Viewed from the east end of Brecon station, an ex-L&Y 0-6-0, far from its origins ‘Up North’ but now employed on the ex-Midland trains from Hereford, is prominent, while on the left a stopping train leaves for Hereford (hauled by an ex-Midland 0-6-0). However, Brecon station was in the ex-GWR ambit, being the terminus from this (eastward) direction of the ex-Brecon & Merthyr trains from Newport via Torpantau Summit and of the ex-Cambrian Rly Mid-Wales Line trains from Moat Lane Junction, as well as the Hereford trains. Westwards from Brecon ran the ex-Neath & Brecon trains down to Neath. All these lines were closed in 1962 and on 31/12/62 this local metropolis had lost all railway facilities.   © Copyright Ben Brooksbank and licensed for reuse under this Creative Commons Licence.

 Brecon

When the railway reached Brecon in 1867, it provided access to the Brecon and Merthyr, the Mid Wales, and the Hereford, Hay and Brecon Railways which were all completed about this time. The initial B&M station at Brecon was at the Watton and the Mid Wales Railway had a station at Mount Street. The Hereford, Hay and Brecon, after belonging to the empire of Savin (originally a draper from Oswestry who became a railway contractor, promoter and operator), was leased and then taken over by the Midland Railway who, by using running powers over the Mid Wales from Three Cocks Junction, gained access to Brecon.

The Midland then leased the Swansea Vale Company’s line from around 1874 and in so doing obtained the use of the SVR’s running powers over the N&B. This enabled them start running trains from Brecon to Swansea. At around the same time the N&B abandoned its Brecon – Swansea service and decided to lease its main line north of Colbren to the Midland in return for an annual fee. This situation remained in force until around 1930 when the LMS (the 1923 successor to the Midland) decided to abandon its through Swansea Brecon services when the N&B line (then part of the Great Western Railway) was taken back by its owners and rather than being a through route, reverted to being something of a backwater.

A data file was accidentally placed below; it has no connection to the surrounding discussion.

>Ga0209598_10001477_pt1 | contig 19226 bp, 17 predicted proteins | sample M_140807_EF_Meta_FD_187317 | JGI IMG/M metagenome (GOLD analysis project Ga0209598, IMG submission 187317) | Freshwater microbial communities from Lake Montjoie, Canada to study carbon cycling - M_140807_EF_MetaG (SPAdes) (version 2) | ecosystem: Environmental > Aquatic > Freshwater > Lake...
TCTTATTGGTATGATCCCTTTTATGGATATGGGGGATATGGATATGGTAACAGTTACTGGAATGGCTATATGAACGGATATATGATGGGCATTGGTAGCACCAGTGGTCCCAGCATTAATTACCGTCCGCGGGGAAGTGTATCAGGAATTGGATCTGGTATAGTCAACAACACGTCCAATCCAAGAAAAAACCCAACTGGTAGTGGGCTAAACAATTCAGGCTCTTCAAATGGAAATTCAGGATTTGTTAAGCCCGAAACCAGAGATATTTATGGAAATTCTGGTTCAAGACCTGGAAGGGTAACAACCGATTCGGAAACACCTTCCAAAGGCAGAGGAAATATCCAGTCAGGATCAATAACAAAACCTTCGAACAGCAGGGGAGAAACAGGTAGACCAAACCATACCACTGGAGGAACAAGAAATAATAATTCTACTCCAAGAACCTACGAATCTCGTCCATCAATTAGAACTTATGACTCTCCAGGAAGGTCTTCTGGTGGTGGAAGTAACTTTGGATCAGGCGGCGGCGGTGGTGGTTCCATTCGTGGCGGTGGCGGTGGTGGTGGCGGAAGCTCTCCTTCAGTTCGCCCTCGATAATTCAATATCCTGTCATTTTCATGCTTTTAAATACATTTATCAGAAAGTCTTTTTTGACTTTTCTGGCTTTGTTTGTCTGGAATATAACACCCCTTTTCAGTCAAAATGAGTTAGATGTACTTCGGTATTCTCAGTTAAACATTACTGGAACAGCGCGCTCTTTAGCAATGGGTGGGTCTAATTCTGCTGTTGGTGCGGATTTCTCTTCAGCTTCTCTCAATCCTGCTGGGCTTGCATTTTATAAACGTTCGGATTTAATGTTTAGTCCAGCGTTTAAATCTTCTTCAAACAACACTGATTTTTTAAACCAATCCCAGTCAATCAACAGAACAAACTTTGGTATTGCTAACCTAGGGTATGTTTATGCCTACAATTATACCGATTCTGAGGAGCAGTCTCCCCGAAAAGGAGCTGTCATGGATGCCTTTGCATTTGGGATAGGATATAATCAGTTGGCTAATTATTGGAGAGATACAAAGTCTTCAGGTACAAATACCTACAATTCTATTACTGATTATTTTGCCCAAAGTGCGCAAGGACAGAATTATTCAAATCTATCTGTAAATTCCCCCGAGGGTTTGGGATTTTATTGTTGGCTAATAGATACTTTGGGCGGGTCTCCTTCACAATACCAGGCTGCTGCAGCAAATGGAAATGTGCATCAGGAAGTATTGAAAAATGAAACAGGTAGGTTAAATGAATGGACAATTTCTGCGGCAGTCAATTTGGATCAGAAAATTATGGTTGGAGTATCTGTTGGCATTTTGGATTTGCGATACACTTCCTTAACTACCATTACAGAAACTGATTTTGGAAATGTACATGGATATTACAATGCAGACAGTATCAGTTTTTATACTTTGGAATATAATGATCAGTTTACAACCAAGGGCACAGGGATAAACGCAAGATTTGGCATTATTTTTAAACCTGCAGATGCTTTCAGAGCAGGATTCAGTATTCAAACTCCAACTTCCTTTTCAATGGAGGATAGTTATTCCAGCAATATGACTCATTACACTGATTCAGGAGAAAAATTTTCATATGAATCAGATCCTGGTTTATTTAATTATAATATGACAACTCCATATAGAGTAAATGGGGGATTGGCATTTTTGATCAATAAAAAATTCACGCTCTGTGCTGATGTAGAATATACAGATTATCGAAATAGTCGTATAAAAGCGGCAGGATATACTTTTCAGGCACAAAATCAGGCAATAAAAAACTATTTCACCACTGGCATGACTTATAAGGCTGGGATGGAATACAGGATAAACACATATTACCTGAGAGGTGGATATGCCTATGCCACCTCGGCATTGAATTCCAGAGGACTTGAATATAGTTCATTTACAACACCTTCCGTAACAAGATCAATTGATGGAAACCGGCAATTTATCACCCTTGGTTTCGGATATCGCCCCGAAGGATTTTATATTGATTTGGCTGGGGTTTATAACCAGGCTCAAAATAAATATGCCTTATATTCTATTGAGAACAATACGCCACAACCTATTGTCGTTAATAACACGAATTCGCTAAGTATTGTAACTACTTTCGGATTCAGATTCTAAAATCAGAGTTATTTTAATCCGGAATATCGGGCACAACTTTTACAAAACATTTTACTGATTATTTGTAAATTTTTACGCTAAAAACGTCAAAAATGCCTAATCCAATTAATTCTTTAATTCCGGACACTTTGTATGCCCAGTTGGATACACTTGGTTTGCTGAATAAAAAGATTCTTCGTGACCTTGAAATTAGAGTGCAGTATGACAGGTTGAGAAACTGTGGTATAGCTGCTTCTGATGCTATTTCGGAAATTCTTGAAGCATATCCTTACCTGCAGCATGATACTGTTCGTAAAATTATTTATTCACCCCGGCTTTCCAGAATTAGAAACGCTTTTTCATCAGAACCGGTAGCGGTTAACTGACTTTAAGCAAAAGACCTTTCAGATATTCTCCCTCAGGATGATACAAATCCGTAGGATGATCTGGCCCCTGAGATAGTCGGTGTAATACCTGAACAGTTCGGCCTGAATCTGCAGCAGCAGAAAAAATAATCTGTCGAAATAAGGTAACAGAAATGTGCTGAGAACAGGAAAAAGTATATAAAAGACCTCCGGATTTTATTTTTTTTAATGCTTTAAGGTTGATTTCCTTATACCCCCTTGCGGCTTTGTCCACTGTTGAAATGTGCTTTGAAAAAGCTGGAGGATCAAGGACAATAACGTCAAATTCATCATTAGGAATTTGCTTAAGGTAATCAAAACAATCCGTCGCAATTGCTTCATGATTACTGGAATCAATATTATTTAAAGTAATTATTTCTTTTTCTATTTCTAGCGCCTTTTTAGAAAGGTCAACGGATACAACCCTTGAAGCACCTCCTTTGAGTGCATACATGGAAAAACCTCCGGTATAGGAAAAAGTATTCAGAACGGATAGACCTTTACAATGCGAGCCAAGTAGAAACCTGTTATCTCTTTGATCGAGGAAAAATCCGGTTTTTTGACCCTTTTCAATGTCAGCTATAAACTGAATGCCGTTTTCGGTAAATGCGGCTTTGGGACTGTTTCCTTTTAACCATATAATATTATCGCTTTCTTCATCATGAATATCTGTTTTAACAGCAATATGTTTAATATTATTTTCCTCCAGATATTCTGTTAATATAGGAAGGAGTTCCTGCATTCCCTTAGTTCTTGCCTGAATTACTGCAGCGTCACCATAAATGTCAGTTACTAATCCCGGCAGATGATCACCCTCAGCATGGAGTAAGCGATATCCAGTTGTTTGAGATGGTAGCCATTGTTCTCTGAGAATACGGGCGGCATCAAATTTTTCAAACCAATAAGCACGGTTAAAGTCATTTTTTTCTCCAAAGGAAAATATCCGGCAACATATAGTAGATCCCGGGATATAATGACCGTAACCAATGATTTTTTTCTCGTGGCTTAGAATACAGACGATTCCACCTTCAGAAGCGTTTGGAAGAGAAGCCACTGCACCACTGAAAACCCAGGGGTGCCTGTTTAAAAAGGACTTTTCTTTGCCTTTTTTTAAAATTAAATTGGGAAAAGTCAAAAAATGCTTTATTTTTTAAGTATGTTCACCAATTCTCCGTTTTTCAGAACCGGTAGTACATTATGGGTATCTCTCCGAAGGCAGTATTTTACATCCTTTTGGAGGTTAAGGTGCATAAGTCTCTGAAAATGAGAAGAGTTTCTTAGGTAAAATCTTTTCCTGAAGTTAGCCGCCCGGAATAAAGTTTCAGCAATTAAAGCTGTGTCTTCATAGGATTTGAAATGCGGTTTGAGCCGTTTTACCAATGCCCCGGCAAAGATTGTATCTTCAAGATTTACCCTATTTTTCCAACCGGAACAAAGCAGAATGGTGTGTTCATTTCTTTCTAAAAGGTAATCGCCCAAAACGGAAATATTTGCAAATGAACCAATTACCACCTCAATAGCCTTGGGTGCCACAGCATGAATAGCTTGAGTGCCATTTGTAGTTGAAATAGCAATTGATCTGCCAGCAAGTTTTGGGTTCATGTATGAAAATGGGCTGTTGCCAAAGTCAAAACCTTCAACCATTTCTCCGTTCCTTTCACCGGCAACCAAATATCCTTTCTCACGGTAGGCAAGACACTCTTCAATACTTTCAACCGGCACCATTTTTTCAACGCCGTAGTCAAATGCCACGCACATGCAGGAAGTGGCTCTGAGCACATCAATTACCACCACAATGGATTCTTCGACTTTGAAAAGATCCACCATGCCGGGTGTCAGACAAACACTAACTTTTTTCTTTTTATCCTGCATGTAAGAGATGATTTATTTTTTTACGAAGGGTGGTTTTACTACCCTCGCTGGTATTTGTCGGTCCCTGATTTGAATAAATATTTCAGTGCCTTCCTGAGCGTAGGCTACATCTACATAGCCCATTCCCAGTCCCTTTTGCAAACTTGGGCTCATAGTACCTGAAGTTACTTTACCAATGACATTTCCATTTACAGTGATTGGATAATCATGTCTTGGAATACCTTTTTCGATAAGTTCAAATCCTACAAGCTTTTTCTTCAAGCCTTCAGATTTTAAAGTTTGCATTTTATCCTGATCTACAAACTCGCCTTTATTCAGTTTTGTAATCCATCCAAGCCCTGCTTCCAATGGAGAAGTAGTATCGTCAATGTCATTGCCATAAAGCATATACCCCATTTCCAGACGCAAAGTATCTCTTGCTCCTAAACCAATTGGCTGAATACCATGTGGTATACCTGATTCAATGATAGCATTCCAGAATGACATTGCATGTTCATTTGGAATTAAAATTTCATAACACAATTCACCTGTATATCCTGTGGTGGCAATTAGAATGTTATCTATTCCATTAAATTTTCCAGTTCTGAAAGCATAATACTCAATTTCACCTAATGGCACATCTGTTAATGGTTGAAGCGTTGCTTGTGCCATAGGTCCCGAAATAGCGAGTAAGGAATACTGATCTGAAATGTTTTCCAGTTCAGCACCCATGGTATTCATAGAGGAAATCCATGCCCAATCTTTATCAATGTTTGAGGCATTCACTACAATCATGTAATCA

The three companies providing services to Brecon consolidated their stations at a newly rebuilt Free Street Joint Station from 1871.

Neath StnNeath Riverside station

In the years before closure, just one daily train departed from Neath Riverside to Brecon. The South Wales main line passes over the bridge top right. The signalbox remains to this day, controlling freight trains from Onllwyn in the Dulais valley.  © Copyright Flying Stag and licensed for reuse under this Creative Commons Licence.

 

Gradual winding down

In October 1962, all passenger services were withdrawn from Neath to Brecon, leaving only freight services. The line north of Craig y Nos/Penwyllt station closed to Brecon on closure of Brecon station, and remained open south until 1977 to serve the adjacent quarry. The line remains open to Onllwyn, with Celtic Energy using the coal washing plant there through partnership with English, Welsh and Scottish Railway. Some of the old Celtic Energy wagons are now housed at the Foxfield Light Railway.

CradocTaken from the window of the 4.10pm Neath Riverside to Brecon headed by 0-6-0 pannier tank No. 3768, this photograph shows Cradoc station  on 20th August 1962.  By its appearance, Cradoc was then an unstaffed halt and sadly neglected at that, with paintwork peeling and a grass-grown platform.  However, Great Western cast iron letters are still solidly screwed onto the station nameboard.  Once part of the Neath and Brecon Railway, Cradoc passed into Great Western ownership at the 1923 grouping of railways, when one considerable point of interest was its method of working.  In Neath and Brecon days, arrangements had been made from the 1880s for the Midland Railway (who controlled the nearby Swansea Valley Railway) to work all services and this was continued by its successor the LMS until the end of 1930.  In the good or bad old Victorian days, access to the black diamonds of the Welsh Valleys was eagerly sought and the Midland, via Hereford and Brecon, held on tight.  It is reasonable to assume that after 1930 the LMS thought twice for, like its near neighbour the Abergavenny Myrthyr line of the erstwhile LNWR, the Neath and Brecon’s passenger services outlived their freight, closing as from 15th October 1962  (Peter W.Gray.